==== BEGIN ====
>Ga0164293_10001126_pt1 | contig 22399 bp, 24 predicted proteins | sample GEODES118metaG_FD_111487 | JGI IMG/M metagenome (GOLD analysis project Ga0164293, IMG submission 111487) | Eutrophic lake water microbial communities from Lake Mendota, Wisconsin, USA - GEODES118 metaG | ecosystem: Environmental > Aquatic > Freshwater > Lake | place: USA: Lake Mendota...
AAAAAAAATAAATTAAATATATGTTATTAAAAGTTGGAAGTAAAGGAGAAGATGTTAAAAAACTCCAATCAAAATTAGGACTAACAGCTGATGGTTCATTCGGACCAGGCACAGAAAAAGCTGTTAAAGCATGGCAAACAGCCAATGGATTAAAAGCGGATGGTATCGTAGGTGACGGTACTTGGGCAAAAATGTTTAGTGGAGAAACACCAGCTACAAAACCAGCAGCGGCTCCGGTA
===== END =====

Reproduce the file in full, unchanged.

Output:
>Ga0164293_10001126_pt1 | contig 22399 bp, 24 predicted proteins | sample GEODES118metaG_FD_111487 | JGI IMG/M metagenome (GOLD analysis project Ga0164293, IMG submission 111487) | Eutrophic lake water microbial communities from Lake Mendota, Wisconsin, USA - GEODES118 metaG | ecosystem: Environmental > Aquatic > Freshwater > Lake | place: USA: Lake Mendota...
AAAAAAAATAAATTAAATATATGTTATTAAAAGTTGGAAGTAAAGGAGAAGATGTTAAAAAACTCCAATCAAAATTAGGACTAACAGCTGATGGTTCATTCGGACCAGGCACAGAAAAAGCTGTTAAAGCATGGCAAACAGCCAATGGATTAAAAGCGGATGGTATCGTAGGTGACGGTACTTGGGCAAAAATGTTTAGTGGAGAAACACCAGCTACAAAACCAGCAGCGGCTCCGGTA